We study three questions which are important for work sharing to increase employment. First, is there a negative long-run relation between working time and employment? Second, are hours per worker exogenous with respect to wages and employment? Third, can policy makers influence actual hours per worker? We formulate a theoretical model for employment, hours per worker, production, and real wages. A VAR model with cointegrating constraints is estimated by maximum likelihood using Swedish private sector data 1970:1–1990:4. We find (i) no long-run relation between hours per worker and employment, (ii) that hours per worker are endogenous with respect to the estimation of long-run parameters, and (iii) that legislated working time and hours per worker are related to each other in the long run.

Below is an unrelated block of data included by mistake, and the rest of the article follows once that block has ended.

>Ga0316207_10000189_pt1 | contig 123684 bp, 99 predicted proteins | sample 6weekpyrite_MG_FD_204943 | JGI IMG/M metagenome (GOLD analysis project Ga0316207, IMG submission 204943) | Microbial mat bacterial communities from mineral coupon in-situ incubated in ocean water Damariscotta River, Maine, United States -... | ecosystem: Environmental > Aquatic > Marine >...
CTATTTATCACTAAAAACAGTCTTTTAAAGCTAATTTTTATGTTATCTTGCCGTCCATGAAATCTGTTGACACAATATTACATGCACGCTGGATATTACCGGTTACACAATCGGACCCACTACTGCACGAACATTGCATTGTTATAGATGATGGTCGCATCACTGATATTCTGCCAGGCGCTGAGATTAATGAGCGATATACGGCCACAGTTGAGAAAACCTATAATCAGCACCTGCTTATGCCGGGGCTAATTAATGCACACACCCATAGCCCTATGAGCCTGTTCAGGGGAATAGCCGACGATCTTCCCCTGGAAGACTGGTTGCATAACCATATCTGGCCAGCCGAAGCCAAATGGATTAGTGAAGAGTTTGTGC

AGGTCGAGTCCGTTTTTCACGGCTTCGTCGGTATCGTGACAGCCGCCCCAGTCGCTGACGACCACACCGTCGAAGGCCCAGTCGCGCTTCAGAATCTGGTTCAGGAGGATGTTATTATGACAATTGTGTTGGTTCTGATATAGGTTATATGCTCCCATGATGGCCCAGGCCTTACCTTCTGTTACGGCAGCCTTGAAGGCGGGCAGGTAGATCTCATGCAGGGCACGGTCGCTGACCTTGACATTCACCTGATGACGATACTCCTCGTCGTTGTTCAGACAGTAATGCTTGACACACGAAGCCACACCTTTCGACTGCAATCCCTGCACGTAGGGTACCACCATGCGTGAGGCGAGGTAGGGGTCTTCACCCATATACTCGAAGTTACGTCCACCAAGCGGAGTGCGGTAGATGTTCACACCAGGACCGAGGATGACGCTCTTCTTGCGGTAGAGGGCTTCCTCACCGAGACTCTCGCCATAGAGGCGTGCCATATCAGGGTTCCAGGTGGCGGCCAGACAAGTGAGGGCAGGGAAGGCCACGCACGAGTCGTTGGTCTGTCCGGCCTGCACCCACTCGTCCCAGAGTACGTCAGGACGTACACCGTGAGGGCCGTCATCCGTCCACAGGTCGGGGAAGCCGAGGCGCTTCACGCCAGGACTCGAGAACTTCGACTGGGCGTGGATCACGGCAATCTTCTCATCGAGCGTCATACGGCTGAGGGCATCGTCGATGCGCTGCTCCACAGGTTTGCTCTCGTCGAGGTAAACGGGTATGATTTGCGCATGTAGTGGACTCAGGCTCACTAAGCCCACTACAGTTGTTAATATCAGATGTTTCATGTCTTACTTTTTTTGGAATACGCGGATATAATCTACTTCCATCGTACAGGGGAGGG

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First version received: September 1997/final version accepted: June 1999
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Jacobson, T., Ohlsson, H. Working time, employment, and work sharing: Evidence from Sweden. Empirical Economics 25, 169–187 (2000). https://doi.org/10.1007/s001810050009
- Key words: Work sharing, maximum likelihood cointegration, employment, hours per worker, real wages
- JEL classification: E24, J22, J23